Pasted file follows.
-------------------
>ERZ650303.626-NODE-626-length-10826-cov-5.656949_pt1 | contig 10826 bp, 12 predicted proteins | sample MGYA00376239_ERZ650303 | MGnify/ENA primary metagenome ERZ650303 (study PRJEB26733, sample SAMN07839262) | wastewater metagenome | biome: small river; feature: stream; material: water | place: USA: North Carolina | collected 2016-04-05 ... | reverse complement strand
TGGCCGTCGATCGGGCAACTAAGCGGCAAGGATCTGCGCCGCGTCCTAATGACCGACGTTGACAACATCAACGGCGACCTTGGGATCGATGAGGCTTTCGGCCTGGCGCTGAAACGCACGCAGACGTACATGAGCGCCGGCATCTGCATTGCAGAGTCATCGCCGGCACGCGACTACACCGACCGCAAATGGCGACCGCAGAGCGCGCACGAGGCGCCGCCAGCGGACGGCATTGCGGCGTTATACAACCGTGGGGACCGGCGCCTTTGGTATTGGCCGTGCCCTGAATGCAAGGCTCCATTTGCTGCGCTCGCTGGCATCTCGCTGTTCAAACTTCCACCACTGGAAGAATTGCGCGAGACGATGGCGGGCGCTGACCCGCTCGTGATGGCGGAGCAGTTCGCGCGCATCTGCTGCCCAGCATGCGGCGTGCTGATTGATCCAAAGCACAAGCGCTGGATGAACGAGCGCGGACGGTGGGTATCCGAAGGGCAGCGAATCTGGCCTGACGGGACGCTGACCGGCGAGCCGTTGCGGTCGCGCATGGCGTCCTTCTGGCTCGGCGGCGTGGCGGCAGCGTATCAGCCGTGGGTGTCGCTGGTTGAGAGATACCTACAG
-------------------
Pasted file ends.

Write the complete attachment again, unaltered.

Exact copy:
>ERZ650303.626-NODE-626-length-10826-cov-5.656949_pt1 | contig 10826 bp, 12 predicted proteins | sample MGYA00376239_ERZ650303 | MGnify/ENA primary metagenome ERZ650303 (study PRJEB26733, sample SAMN07839262) | wastewater metagenome | biome: small river; feature: stream; material: water | place: USA: North Carolina | collected 2016-04-05 ... | reverse complement strand
TGGCCGTCGATCGGGCAACTAAGCGGCAAGGATCTGCGCCGCGTCCTAATGACCGACGTTGACAACATCAACGGCGACCTTGGGATCGATGAGGCTTTCGGCCTGGCGCTGAAACGCACGCAGACGTACATGAGCGCCGGCATCTGCATTGCAGAGTCATCGCCGGCACGCGACTACACCGACCGCAAATGGCGACCGCAGAGCGCGCACGAGGCGCCGCCAGCGGACGGCATTGCGGCGTTATACAACCGTGGGGACCGGCGCCTTTGGTATTGGCCGTGCCCTGAATGCAAGGCTCCATTTGCTGCGCTCGCTGGCATCTCGCTGTTCAAACTTCCACCACTGGAAGAATTGCGCGAGACGATGGCGGGCGCTGACCCGCTCGTGATGGCGGAGCAGTTCGCGCGCATCTGCTGCCCAGCATGCGGCGTGCTGATTGATCCAAAGCACAAGCGCTGGATGAACGAGCGCGGACGGTGGGTATCCGAAGGGCAGCGAATCTGGCCTGACGGGACGCTGACCGGCGAGCCGTTGCGGTCGCGCATGGCGTCCTTCTGGCTCGGCGGCGTGGCGGCAGCGTATCAGCCGTGGGTGTCGCTGGTTGAGAGATACCTACAG